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Venous thromboembolism


Table 2: Overview of Phase III trials of NOACs in the acute treatment of VTE


Dabigatran Trial Comparator


Single drug regimen


RE-COVER RE-COVER II


VKA


No, initial treatment with LMWH


Number of patients 5132 Dose


150mg BID Treatment duration Six months


Initial UFH/LMWH pretreatment


Dose adjustment


Results Efficacy


Recurrent VTE NOAC/comparator


Safety


Major bleeding NOAC/comparator


Mandatory (≥five days)


None


2.4% 2.2%


1.4% 2.0%


Rivaroxaban


EINSTEIN DVT EINSTEIN PE


Apixaban AMPLIFY


Edoxaban HOKUSAI-VTE


Enoxaparin/VKA Enoxaparin/VKA VKA Yes


Yes 8282


15mg BID (three weeks)/20mg bid


5395


10mg BID (one week)/5mg bid


3, 6 or 12 months Six months


Mandatory (48 hours) for comparator group


None


2.1% 3.0%


0.8% 1.2%


Not recorded None


2.3% 2.7%


0.6% 1.8%


initial treatment of symptomatic deep venous thrombosis: a randomized trial. Ann Intern Med 2004;140(11):867–73.


12. Yeh CH, Gross PL, Weitz JI. Evolving use of new oral anticoagulants for treatment of venous thromboembolism. Blood 2014;124(7):1020–8.


No, initial treatment with LMWH


8240 60mg OD


Flexible, up to 12 months


Mandatory (at least 5 days


30mg OD (*)


1.6% 1.9%


1.4% 1.6%


VKA: vitamin K antagonist, LMWH: low-molecular weight heparin, UFH: unfractionated heparin, eGFR: estimated glomerular filtration rate, NOAC: new oral anticoagulant drug, P-gp: P-glycoprotein, CYP3A4: cytochrome p450 3A4 (*) Dose reduction for low body weight ≤60 kg; concomitant use of P-glycoprotein (P-gp) inhibitors (ciclosporin, dronedarone, erythromycin, or ketoconazole); or moderate to severe renal impairment (CrCl 15– 50ml/min)


coagulation can prevent VTE and reduce morbidity and mortality in established VTE, but potentially increase the risk of bleeding. The balance between optimal efficacy and maximal safety has fuelled the search for new anticoagulant drugs. While LMWHs provide predictable pharmacokinetics and a rapid and reliable anticoagulant effect, their use is limited by the need for injection. On the other hand, oral VKAs have a slow onset of action. Due to their narrow therapeutic index and their unpredictable and highly variable anticoagulant effect, continuous monitoring of VKAs is mandatory. This routine testing adds cost to the health care system but, more importantly, is inconvenient for patients and physicians. To overcome the inconveniences of VKA therapy, a new generation of non-VKA oral anticoagulants has been developed. Efficacy and safety of NOACs for the prevention (edoxaban is not indicated for primary prevention) and treatment of VTE have been established and they are likely to become the treatment of choice for the majority of patients. l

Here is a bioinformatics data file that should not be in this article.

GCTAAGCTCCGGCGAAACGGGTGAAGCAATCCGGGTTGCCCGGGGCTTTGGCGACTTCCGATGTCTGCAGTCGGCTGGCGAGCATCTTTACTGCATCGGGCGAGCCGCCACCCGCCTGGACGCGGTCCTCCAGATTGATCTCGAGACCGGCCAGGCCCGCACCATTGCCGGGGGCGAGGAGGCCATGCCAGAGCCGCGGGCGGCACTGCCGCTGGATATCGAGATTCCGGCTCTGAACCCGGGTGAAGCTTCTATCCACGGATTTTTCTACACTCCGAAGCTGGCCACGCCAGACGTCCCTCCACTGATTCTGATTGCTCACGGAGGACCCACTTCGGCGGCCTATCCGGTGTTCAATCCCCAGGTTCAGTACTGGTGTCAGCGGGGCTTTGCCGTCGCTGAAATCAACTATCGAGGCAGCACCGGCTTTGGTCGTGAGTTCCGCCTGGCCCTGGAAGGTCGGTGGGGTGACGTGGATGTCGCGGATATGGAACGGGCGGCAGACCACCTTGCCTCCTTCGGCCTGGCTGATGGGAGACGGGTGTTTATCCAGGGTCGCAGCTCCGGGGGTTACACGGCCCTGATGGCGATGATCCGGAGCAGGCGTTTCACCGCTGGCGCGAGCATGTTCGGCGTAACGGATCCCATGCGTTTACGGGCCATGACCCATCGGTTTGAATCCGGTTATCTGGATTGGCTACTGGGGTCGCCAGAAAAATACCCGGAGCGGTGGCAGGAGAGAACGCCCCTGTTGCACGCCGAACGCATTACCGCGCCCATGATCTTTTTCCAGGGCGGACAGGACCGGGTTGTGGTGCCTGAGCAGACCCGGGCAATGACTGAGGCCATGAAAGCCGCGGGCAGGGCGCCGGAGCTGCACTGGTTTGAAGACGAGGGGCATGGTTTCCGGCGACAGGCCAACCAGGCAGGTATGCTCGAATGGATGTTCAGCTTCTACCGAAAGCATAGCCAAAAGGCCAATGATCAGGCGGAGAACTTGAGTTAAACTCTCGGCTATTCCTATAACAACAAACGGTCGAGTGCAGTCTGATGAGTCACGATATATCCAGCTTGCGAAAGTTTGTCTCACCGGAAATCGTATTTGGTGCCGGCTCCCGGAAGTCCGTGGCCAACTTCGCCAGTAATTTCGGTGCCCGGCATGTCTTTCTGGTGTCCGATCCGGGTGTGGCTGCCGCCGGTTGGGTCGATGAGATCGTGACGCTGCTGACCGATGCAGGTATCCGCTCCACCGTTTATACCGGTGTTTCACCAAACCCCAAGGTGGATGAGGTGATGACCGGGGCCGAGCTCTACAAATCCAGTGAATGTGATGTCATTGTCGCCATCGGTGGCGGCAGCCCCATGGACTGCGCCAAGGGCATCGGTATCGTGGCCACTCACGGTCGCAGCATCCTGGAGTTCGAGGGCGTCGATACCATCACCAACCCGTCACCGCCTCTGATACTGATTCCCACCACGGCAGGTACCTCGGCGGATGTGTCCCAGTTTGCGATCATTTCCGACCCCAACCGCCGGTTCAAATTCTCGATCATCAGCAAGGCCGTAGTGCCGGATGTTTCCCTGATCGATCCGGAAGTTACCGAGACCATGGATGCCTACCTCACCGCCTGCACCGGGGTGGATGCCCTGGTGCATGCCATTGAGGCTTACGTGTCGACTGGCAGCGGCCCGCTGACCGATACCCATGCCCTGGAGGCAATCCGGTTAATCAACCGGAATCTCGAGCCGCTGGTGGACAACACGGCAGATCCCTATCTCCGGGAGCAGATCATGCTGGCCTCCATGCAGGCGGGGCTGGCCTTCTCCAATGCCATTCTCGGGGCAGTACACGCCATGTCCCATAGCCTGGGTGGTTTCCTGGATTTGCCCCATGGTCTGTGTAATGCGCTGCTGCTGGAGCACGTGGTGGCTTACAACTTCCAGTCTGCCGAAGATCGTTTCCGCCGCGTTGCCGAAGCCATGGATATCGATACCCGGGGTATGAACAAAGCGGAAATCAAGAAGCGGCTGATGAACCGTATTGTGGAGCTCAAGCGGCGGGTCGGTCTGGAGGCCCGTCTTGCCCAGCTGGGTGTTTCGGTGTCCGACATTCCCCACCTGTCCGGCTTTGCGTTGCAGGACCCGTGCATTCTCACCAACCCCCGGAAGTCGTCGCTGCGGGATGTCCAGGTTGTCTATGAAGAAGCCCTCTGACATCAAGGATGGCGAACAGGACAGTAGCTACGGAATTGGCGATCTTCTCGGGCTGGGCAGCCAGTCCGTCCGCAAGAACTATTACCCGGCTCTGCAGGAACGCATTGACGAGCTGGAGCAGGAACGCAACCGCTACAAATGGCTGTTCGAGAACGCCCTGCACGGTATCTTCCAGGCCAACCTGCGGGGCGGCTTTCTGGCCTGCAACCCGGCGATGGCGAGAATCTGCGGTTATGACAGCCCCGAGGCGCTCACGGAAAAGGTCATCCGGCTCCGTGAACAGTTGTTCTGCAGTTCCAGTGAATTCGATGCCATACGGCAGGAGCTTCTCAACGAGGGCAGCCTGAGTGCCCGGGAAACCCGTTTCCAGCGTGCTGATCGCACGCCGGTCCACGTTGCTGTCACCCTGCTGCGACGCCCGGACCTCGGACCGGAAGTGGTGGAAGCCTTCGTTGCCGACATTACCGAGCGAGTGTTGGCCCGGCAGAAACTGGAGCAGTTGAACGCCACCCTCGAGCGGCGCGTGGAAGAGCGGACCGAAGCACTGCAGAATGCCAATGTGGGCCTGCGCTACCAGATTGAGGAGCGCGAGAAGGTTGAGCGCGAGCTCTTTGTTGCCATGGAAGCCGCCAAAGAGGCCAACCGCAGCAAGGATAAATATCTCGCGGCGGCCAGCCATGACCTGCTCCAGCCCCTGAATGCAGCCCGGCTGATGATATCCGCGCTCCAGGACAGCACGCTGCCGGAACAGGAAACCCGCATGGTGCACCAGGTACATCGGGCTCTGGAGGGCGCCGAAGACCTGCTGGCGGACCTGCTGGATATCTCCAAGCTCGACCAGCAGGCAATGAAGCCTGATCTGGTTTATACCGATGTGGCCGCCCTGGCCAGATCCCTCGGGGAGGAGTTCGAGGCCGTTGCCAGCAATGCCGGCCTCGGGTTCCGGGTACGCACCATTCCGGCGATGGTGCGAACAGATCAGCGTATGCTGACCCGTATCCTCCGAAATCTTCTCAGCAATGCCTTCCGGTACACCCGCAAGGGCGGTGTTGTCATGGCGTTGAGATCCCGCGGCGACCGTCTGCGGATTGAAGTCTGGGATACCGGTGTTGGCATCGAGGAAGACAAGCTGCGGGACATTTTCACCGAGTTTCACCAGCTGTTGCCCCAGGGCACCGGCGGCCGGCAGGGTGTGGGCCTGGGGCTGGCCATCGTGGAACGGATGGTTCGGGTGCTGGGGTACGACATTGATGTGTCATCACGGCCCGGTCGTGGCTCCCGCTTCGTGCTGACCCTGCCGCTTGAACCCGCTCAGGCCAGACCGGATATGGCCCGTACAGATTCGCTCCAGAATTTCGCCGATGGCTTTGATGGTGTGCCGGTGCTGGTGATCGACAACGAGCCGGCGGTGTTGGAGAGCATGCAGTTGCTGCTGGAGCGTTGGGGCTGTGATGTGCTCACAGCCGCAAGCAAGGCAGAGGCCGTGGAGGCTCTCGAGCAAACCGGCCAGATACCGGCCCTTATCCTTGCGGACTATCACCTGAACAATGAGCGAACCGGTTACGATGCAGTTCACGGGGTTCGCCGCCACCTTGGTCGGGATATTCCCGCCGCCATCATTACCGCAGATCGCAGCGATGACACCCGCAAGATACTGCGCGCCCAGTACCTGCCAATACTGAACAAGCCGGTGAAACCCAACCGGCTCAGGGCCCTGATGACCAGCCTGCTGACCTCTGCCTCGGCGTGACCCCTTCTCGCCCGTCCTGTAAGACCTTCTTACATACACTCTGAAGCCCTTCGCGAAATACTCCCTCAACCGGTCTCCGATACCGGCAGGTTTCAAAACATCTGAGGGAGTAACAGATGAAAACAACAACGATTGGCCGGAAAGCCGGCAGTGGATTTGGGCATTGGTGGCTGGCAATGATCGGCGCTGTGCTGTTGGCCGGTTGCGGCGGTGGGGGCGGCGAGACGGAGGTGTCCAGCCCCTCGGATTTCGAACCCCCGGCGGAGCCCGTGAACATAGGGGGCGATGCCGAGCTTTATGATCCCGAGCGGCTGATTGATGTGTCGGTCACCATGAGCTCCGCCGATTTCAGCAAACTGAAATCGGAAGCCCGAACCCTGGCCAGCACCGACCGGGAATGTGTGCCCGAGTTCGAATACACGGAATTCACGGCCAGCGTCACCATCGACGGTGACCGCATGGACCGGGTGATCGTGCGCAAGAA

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14. Ageno W. Rivaroxaban for the prevention of venous thromboembolism following major orthopedic surgery: the RECORD trials. Expert Rev Cardiovasc Ther 2009;7(6):569–76.


15. Lassen MR et al. Apixaban versus enoxaparin for thromboprophylaxis after knee replacement (ADVANCE-2): a randomised double-blind trial. Lancet 2010;375(9717):807–15.


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17. Fuji T et al. Safety and efficacy of edoxaban, an oral factor Xa inhibitor, versus enoxaparin for thromboprophylaxis after total knee arthroplasty: the STARS E-3 trial. Thromb Res 2014;134(6):1198–204.


18. Wolowacz SE et al. Efficacy and safety of dabigatran etexilate for the prevention of venous thromboembolism following total hip or knee arthroplasty. A meta-analysis. Thromb Haemost 2009;101(1):77–85.


19. van Es N et al. Direct oral anticoagulants compared with vitamin K antagonists for acute venous thromboembolism: evidence from phase 3 trials. Blood 2014;124(12):1968–75.


20. Geldhof V et al. Venous thromboembolism in the elderly: efficacy and safety of non-VKA oral anticoagulants. Thrombosis J 2014;12:21.


21. Hokusai VTE Investigators et al. Edoxaban versus warfarin for the treatment of symptomatic venous thromboembolism. N Engl J Med 2013;369(15): 1406–15.


22. EINSTEIN Investigators et al. Oral rivaroxaban for symptomatic venous thromboembolism. N Engl J Med 2010;363(26):2499–510.


23. EINSTEIN-PE Investigators et al. Oral rivaroxaban for the treatment of symptomatic pulmonary embolism. N Engl J Med 2012;366(14):1287–97.


24. Agnelli G et al. Oral apixaban for the treatment of acute venous thromboembolism. N Engl J Med 2013;369(9):799–808.


25. Schulman S et al. Dabigatran versus warfarin in the treatment of acute venous thromboembolism. N Engl J Med 2009;361(24):2342–52.


26. Agnelli G et al. Apixaban for extended treatment of venous thromboembolism. N Engl J Med 2013;368(8):699–708.


27. Schulman S et al. Extended use of dabigatran, warfarin, or placebo in venous thromboembolism. New Engl J Med 2013;368(8): 709–18.


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